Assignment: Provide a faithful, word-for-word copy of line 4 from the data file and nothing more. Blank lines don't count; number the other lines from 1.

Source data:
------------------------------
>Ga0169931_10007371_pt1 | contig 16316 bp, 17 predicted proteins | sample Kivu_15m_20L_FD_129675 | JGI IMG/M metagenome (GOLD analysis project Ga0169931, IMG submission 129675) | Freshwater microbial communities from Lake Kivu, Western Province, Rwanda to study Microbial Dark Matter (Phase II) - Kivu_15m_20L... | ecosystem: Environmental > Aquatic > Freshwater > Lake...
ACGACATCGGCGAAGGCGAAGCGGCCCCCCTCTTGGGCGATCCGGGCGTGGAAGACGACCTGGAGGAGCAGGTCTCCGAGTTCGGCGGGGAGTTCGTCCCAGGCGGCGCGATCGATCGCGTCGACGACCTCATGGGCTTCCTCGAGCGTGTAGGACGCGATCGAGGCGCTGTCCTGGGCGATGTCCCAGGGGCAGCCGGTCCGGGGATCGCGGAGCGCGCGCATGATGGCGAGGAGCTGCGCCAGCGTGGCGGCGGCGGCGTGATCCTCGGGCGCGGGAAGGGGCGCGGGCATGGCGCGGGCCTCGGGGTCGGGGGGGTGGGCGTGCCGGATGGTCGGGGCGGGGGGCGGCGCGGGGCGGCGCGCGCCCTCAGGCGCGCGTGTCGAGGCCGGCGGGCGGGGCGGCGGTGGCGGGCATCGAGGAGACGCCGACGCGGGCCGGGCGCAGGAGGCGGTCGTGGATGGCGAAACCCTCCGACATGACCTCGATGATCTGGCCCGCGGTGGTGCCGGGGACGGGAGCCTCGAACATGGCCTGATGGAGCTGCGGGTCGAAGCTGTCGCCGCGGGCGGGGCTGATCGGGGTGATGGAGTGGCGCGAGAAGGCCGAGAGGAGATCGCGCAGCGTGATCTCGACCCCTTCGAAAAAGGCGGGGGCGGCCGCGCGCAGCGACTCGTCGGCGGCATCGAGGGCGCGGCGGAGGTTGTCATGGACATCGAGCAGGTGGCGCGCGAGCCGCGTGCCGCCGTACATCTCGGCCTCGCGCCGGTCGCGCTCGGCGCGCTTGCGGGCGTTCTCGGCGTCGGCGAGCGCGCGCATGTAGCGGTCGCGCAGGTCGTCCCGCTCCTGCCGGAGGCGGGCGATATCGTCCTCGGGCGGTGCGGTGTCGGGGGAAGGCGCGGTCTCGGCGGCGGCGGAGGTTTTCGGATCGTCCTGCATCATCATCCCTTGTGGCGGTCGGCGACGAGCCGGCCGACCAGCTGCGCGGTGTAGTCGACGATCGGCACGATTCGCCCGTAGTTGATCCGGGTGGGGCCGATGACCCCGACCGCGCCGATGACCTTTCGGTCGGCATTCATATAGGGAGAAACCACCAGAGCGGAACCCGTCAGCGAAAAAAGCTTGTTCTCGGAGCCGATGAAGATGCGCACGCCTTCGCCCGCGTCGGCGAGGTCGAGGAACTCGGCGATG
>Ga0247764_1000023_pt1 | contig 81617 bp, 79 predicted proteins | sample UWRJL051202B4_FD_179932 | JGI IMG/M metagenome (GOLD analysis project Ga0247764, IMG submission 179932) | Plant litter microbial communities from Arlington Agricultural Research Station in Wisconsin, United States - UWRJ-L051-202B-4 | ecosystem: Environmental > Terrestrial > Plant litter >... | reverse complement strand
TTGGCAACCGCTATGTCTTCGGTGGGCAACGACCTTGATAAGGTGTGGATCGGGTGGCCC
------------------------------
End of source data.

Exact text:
TTGGCAACCGCTATGTCTTCGGTGGGCAACGACCTTGATAAGGTGTGGATCGGGTGGCCC